I used this technique on the cover of the forthcoming Bell X1 album, Chop Chop and also for several spreads in the Selfish Giant.

Thursday 18 April 2013


I have work in an exhibition opening in Lisbon today, at the Centro de Arte Moderna... this features pieces I made for a residency programme on the Galapagos Islands.  I will be posting more about this later.

Tuesday 16 April 2013

monster mama

Here is a sequence following Bobo's mother as she goes about her day:

Monday 15 April 2013

Jitterbug freestyle

When I was working on Jitterbug Jam I became really interested in the different relationships inside the monster family.  I made a lot of drawings exploring how they interacted with one another physically, trying to work out what happened when I put them together in various combinations.  It was a fun thing to try and it really helped me to get to know the characters...


wall scrawl

The other day I did a drawing workshop with children at my local bookshop, Review.  We made HUGE drawings on big sheets of paper covering the whole of their wall downstairs.  It was great fun... though we did the drawings in charcoal so we all came out looking like Victorian chimney sweeps by the end.

Sunday 14 April 2013

Hal 9000

At the moment I have this staring down at me from the top of my desk.  It is for a film being made about the V&A Memory Palace exhibition.  Whenever I am working it takes two pictures a minute... the idea is that when they are played back we should have a cool stop-motion sequence of some of the images being made.  It is kind of freaking me out though.  I keep expecting it to talk to me in a reassuring voice:  That's a very nice rendering, Dave. I think you've improved a great deal. Can you hold it a bit closer? That's Dr. Hunter, isn't it?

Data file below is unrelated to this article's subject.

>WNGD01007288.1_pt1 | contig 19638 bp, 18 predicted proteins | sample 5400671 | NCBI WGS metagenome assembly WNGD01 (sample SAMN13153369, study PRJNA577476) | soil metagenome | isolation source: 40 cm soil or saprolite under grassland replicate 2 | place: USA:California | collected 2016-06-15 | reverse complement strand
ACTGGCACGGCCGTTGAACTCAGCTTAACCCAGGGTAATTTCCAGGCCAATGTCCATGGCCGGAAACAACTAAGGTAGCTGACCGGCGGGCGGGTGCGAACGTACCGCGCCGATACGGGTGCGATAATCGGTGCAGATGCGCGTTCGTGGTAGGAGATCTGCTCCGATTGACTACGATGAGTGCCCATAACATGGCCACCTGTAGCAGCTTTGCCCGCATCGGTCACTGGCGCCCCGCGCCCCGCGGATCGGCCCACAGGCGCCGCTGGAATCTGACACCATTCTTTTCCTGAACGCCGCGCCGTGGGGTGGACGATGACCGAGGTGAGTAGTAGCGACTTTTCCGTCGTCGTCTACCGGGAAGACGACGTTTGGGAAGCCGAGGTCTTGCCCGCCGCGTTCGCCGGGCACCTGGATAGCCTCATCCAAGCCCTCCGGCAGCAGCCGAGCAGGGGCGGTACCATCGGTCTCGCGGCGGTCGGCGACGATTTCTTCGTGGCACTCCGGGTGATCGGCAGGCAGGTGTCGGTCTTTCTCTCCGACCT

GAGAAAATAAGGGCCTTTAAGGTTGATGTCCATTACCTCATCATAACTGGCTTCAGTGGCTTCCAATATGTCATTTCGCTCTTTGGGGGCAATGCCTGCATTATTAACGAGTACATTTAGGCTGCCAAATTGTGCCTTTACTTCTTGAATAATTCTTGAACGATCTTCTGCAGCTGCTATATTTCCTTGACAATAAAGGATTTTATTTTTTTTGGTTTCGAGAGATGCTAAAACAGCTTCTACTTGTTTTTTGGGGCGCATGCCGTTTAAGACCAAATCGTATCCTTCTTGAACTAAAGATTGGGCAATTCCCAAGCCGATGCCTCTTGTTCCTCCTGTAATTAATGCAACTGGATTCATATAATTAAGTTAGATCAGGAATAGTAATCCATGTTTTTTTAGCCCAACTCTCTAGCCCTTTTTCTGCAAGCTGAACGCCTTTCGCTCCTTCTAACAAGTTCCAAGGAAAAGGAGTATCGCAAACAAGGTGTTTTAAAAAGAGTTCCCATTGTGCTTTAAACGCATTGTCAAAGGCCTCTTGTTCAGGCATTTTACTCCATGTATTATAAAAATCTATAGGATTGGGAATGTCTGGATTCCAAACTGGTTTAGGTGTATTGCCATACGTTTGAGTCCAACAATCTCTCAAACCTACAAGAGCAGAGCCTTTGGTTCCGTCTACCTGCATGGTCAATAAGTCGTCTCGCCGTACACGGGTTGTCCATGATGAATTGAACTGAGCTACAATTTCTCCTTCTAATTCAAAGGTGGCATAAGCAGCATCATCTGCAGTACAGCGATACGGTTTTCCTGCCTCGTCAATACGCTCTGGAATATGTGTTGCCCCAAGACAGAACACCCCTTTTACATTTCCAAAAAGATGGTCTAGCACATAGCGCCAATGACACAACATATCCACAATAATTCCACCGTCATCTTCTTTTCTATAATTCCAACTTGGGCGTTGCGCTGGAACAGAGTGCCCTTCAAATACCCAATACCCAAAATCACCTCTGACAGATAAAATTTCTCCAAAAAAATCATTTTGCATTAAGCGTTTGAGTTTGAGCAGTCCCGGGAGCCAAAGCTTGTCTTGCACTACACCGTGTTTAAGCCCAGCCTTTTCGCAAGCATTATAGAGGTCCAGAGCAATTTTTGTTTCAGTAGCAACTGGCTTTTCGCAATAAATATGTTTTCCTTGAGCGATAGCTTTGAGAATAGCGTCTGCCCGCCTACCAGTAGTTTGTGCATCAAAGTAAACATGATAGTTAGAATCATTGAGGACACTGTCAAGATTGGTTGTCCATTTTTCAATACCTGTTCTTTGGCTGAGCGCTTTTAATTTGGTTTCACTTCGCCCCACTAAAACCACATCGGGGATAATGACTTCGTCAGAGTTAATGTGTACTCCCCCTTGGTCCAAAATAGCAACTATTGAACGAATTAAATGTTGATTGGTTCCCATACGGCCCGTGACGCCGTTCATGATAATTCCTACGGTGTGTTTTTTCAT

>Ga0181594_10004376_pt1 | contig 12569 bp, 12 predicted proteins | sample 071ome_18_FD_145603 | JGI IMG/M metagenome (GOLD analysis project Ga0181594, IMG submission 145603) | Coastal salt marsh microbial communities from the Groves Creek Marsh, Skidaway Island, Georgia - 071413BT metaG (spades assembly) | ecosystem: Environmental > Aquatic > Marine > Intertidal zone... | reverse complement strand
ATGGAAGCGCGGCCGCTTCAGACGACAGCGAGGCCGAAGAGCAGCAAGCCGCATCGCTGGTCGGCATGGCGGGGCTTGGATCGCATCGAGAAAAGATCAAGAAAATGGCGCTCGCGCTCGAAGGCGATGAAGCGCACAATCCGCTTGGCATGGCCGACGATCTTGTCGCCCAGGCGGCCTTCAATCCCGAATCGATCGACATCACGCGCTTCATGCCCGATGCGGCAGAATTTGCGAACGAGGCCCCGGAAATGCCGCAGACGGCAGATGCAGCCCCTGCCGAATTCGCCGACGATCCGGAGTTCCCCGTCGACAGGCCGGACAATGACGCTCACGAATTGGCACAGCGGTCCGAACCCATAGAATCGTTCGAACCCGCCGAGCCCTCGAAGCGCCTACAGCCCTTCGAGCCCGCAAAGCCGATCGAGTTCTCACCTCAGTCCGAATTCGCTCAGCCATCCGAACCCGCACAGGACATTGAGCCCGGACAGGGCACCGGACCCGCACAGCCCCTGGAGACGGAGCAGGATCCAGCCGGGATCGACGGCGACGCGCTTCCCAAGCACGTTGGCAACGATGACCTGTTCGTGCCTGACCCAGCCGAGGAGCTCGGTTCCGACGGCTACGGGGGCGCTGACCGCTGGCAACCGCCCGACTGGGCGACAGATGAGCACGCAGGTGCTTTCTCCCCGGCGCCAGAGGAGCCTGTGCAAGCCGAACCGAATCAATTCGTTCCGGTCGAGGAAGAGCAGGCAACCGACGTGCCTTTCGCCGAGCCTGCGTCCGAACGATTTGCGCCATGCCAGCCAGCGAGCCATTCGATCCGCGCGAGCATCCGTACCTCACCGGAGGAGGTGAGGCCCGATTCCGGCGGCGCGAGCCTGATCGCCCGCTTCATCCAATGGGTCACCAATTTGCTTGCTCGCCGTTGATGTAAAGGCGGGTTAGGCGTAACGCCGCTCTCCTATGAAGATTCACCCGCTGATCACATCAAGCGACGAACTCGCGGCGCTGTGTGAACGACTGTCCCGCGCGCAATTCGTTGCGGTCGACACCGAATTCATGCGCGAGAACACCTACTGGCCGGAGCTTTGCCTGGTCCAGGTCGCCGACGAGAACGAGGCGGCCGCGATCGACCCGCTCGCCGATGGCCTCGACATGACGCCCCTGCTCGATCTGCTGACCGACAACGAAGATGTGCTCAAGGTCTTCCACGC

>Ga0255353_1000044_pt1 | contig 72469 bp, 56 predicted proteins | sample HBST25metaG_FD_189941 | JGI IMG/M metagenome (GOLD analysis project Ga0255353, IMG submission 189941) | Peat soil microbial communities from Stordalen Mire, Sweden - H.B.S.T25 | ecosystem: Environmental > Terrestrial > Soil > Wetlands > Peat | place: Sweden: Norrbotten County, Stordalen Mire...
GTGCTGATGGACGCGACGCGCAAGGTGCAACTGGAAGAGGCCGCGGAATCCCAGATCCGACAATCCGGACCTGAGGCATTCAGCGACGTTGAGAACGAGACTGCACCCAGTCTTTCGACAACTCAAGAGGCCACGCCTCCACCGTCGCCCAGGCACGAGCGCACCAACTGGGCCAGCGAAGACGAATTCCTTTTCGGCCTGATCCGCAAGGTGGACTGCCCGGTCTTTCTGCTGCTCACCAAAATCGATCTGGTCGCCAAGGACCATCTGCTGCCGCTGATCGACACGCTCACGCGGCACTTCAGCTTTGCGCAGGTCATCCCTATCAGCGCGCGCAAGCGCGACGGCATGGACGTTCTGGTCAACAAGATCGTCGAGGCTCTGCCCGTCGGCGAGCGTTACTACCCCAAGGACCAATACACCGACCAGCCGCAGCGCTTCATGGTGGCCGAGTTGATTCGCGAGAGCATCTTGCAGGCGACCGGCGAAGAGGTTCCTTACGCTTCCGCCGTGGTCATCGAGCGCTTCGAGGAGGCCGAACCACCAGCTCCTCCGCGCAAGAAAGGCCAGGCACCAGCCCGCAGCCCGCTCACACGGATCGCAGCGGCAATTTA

Thursday 11 April 2013

a few more pages

Here are some more bear and elephant drawings from the While You Are Sleeping preparatory sketchbooks.  On the same pages are some drawings of pirates that made a huge difference to my work at that time.  Anyone who draws a lot will be familiar with the feeling you get when you make an image that seems like it is a step closer to where you want to be.  These drawings were just like that for me.  For the first time I felt like I was drawing the whole figure as a unit instead of a collection of parts...  Now I needed to work out how to draw them actually doing something instead of just standing around making nice shapes!

26 beasts